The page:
The study of pilgrimage generally mirrors the sentiments of pilgrims themselves, in that it has been traditionally suffused with tensions stemming from a number of contradictory experiences travelers confront. How can they be modern if they are engaging in such an age-old, almost medieval tradition? Does it count as serious pilgrimage if they avail themselves of commercial experiences and ludic activities staged by the tourism industry? Why do they travel far distances to resolve issues in their home lives? Why do they publically perform such devotional practices if they feel that it is inherently a private, “interior journey” on which they are embarking? Do Protestants even recognize pilgrimage as a viable category, since most denominations (though not all) privilege direct and unmediated interaction with the Divine through prayer over the ritualized, materialistic, place-centered practices that mark Catholicism and Eastern Orthodoxy?
In this context, Hillary Kaell’s Walking Where Jesus Walked: American Christians and Holy Land Pilgrimage is a fascinating and sensitive look at Catholic and Evangelical Protestant travelers to the biblical origin of their faiths. While there are numerous studies on Holy Land pilgrimage in a variety of languages that focus on a diversity of time periods and demographics, Kaell’s is not only one of the first to center squarely on contemporary American travelers, but it also does so through the holistic approach of following pilgrims—whom she calls the “foot soldiers” of this profitable travel industry—before, during, and after the trip itself. Her work is based on ethnographic research—the qualitative bread-and-butter of anthropological inquiry—including participant observation (interacting with and observing her subjects while participating as a pilgrim), open-ended interviews, and some survey research. As a result, this well-organized and eminently readable monograph is punctuated by thick description and illuminating, often quite emotionally engaging interviews that bring its pilgrim voices to life.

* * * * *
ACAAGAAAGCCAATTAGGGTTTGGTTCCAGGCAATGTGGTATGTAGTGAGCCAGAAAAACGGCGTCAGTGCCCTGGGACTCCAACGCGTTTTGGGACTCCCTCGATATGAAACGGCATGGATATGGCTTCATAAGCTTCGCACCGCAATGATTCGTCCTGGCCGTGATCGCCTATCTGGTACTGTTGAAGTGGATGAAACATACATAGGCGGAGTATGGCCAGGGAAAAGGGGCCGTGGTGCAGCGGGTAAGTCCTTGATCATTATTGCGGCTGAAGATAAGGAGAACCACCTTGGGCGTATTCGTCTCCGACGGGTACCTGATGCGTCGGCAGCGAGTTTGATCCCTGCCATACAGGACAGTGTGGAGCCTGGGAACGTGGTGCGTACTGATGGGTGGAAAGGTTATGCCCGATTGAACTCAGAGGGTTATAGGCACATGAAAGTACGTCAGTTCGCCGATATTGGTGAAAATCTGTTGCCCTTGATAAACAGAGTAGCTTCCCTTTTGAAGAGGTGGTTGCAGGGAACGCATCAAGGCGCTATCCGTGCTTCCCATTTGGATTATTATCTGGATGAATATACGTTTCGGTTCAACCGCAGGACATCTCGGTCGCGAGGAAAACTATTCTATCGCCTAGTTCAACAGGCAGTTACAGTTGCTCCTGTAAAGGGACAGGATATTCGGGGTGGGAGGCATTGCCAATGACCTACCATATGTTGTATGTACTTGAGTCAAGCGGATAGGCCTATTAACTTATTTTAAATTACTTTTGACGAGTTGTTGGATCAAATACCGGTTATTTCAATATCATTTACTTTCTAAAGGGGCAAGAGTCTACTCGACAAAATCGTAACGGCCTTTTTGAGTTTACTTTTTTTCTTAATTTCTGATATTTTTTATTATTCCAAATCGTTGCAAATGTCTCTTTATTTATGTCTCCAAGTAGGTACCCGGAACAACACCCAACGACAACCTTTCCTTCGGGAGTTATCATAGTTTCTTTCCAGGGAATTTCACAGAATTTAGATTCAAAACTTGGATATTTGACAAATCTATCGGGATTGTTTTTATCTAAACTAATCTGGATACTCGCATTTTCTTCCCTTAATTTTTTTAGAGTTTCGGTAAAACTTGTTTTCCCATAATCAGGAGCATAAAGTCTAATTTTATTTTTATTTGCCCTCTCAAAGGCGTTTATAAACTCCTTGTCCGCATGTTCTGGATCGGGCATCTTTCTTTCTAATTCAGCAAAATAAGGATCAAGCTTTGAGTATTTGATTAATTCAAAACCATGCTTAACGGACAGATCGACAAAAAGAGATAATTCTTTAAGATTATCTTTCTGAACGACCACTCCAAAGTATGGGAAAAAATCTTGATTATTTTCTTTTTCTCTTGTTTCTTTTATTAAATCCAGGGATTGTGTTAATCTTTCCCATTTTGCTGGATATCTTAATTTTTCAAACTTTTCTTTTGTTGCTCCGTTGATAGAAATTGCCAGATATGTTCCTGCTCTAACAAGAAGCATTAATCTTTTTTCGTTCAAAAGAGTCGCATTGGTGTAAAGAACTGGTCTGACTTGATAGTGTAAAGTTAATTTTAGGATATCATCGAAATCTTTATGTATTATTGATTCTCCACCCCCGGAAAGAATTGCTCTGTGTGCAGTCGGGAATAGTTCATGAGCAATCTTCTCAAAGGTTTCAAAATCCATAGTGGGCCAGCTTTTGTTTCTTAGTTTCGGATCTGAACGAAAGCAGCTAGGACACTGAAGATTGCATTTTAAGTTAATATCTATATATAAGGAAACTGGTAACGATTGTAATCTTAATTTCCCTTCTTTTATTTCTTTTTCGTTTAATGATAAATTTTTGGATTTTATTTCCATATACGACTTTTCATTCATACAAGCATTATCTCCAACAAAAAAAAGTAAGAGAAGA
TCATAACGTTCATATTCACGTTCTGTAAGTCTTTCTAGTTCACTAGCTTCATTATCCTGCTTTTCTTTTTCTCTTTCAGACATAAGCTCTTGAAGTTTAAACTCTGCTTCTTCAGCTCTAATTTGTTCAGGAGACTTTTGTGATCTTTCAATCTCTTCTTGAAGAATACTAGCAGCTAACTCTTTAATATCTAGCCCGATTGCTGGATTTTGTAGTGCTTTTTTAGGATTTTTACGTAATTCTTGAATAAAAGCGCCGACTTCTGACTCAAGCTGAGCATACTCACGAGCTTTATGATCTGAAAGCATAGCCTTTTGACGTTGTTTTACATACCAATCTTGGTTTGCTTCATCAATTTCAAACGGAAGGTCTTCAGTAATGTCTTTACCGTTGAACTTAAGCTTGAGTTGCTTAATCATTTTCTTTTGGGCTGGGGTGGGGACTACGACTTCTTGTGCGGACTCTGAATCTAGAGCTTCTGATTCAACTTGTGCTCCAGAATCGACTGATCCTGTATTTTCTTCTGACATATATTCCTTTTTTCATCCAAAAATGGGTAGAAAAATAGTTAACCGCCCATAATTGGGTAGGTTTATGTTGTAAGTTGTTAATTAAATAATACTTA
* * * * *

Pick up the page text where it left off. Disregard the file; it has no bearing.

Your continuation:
The binary oppositions between ancient/modern, pilgrimage/tourism, religion/commercialism, public/private, interior/exterior, and Catholic/Protestant in Holy Land pilgrimage structure Kaell’s book. In particular, she argues that a common thread linking all of these dualities is the way that the actors negotiate a “problem of presence.” That is, how are Jesus and the biblical events of the past made present to these travelers? By voluntarily undertaking a “trip of a lifetime” (as many of her informants call it) to quite literally “walk where Jesus walked,” pilgrims are confronted with existential and ontological questions triggered by comparing their present experiences and future objectives with an idealized, imagined religious past. They therefore must work to resolve these issues. Traveling abroad and experiencing Otherness forces them to take stock of their lives at home; confronting other Christian denominations and religions (from Messianic Jews and Arab Christians to Jewish Israelis and Muslim Palestinians) obliges them to rethink taken-for-granted assumptions about religious pluralism. Moreover, encountering the directives of the tour’s spiritual leaders with their desire to take photographs and purchase souvenirs compels them to negotiate their notions of duty, kinship, age and gender. Indeed, these latter elements are central to Kaell’s analysis: a vast majority of these pilgrims are retired women (“middle-old,” they say), who frequently make sense of their actions by drawing on common gender stereotypes: that women are more spiritual than men, more inclined to shop, and bear a larger burden for transmitting religious faith to their family.